Singapore Government Logo

A Singapore Government Agency Website

Jasminum sambac 'Maid Of Orleans'


Jasminum sambac 'Maid Of Orleans'

Family Name: Oleaceae
Common Name: Arabian jasmine, 茉莉


Family Name
Genus Epithet
Species Epithet
Infraspecific Epithet
Name Status (botanical)
Common Names

Classifications and Characteristics

Plant Division Angiosperms (Flowering Seed Plants) (Dicotyledon)
Plant Growth Form Shrub, Climber
Lifespan (in Singapore) Perennial
Mode of Nutrition Autotrophic
Maximum Height 3 m


Native Distribution India
Native Habitat Terrestrial
Preferred Climate Zone Tropical, Sub-Tropical / Monsoonal
Local Conservation Status Non-native (Horticultural / Cultivated Only)

Description and Ethnobotany

Growth Form A woody climber or shrub, it has a erect or twining growth form and can grow up to 3m in height.
Foliage The leaves are arranged in opposite pairs. The leaves are shiny and broad-ovate in shape with conspicuous veins. Leaf tips are sharp.  
Flowers Extremely fragrant single flowers, borne in abundance. Flowers have rounded petals. Flowers appear at the tip.
Fruit The fruit is a black berry surrounded by the calyx. 
Similar Easily confused with another cultivar J. sambac 'Arabian Nights'. 'Arabian Nights' have petals like 'Maid Of Orleans' but double-flowered (having more petals) and leaves are arranged in pairs at alternate right angles.
Cultivation Grow in outdoors. This plant can grow under full sun (as a shrub) or shade (as a vine, with bigger and darker leaves). Keep plants on the dry side and do not give soggy conditions, water only when soil is dry. The soil must be well-drained and moist. Pruning helps to increase flowering as new wood produces new shoots. Fertilize monthly with a balanced fertilizer.
Etymology The genus Jasminum is latinized from the Persian name, yasemin or Arabic, yasamin, for perfumed plants. The specific epithet sambac is an Arabic name, zambac. 
Ethnobotanical Uses Medicinal: In traditional Chinese medicine, the Jasmine flowers are brew in the form if a herbal remedy tea. It is used as a relaxant for nerves, an astringent, a sedative and as an analgesic. The oil extracted from Jasmine are used as an essential oil perfume, as well as medicinal purposes. It is used for the treatment of general stress and nervous exhaustion.
Cut - Dried Flower: The flower buds are picked and sewn as lei in Hawaii.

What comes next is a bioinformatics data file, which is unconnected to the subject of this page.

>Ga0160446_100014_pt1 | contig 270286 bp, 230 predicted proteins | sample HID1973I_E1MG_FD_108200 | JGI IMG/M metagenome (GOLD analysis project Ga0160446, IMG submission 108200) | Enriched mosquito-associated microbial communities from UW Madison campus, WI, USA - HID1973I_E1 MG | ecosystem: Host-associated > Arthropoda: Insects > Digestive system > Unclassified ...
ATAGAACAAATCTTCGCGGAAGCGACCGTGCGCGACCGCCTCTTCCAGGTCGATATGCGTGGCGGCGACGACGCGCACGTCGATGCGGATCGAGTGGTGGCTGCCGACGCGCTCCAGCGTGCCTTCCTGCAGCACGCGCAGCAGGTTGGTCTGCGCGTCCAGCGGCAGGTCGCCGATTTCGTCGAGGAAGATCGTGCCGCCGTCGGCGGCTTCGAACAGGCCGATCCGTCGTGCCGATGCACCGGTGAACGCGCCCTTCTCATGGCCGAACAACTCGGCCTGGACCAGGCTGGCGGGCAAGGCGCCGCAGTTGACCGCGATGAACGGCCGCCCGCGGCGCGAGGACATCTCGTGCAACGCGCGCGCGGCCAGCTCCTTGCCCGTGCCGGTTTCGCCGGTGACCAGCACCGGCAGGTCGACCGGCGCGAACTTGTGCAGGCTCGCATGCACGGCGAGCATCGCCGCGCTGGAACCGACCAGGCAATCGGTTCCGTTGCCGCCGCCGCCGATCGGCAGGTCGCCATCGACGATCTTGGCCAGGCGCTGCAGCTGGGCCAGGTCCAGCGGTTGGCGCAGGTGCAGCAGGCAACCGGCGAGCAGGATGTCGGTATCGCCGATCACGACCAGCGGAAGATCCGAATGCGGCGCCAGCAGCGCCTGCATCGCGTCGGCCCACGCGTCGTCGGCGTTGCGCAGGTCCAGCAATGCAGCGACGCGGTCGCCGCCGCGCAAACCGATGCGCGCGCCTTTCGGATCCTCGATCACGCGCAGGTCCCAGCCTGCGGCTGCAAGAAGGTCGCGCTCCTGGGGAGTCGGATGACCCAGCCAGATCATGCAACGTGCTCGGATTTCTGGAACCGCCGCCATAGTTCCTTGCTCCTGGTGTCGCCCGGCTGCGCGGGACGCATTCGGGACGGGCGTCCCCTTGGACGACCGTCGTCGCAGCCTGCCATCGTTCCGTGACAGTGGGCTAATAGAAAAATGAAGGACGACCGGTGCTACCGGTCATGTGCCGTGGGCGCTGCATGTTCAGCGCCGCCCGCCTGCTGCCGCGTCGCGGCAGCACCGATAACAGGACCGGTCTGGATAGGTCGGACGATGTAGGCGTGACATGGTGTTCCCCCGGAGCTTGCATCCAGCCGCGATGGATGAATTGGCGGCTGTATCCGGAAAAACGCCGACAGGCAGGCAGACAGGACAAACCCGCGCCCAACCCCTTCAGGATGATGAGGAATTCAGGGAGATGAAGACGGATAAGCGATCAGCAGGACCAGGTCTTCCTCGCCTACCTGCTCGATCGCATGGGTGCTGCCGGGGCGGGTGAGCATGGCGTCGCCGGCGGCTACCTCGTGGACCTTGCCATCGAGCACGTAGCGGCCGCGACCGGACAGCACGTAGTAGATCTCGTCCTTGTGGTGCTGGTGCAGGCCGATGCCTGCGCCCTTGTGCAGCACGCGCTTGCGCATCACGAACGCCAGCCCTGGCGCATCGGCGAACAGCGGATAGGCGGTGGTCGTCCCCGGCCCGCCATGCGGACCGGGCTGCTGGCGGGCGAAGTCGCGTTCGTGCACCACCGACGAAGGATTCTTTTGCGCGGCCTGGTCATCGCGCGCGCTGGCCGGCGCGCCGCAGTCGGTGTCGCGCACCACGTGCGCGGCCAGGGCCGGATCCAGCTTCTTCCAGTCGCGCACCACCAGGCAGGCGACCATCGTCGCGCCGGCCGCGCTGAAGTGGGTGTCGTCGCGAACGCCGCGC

Cultural / Religious: Flowers are used in religious ceremonies. 

Landscaping Features

Landscaping One of the popular jasmine flowers. This bushy and compact plant does very well on window sills.
Desirable Plant Features Ornamental Flowers, Fragrant (Flowers)
Landscape Uses General, Suitable for Roadsides, Parks & Gardens, Small Gardens, Trellis / Arbour / Pergola, Container Planting
Thematic Landscaping Fragrant / Aromatherapy Garden

Plant Care and Propagation

Light Preference Full Sun
Water Preference Lots of Water, Moderate Water
Plant Growth Rate Fast
Rootzone Tolerance Moist Soils, Well-Drained Soils
Pruning Requires pruning to keep in shape. 
Propagation Method Seed, Stem Cutting (Semi-Hardwood)


Foliage Retention Evergreen
Mature Foliage Colour(s) Green
Mature Foliage Texture(s) Smooth, Glossy / Shiny
Prominent Young Flush Colour(s) Green
Young Flush Texture(s) Smooth, Glossy / Shiny
Foliar Type Simple / Unifoliate
Foliar Arrangement Along Stem Opposite
Foliar Attachment to Stem Petiolate
Foliar Shape(s) Non-Palm Foliage (Ovate)
Foliar Venation Pinnate / Net
Foliar Margin Entire
Foliar Apex - Tip Acute
Foliar Base Rounded / Obtuse

Floral (Angiosperm)

Flower Colour(s) White
Flower Texture(s) Smooth
Flower Grouping Cluster / Inflorescence
Flower Location Axillary
Individual Flower Shape Tubular, Salverform
Inflorescence Type Cyme
Flowering Period Free-Flowering
Flowering Opening Time Daytime
Flower Lifespan on Plant 1 Day

Image Repository



Master ID 30034
Species ID 4343
Flora Disclaimer The information in this website has been compiled from reliable sources, such as reference works on medicinal plants. It is not a substitute for medical advice or treatment and NParks does not purport to provide any medical advice. Readers should always consult his/her physician before using or consuming a plant for medicinal purposes.
Species record last updated on: 22 February 2022.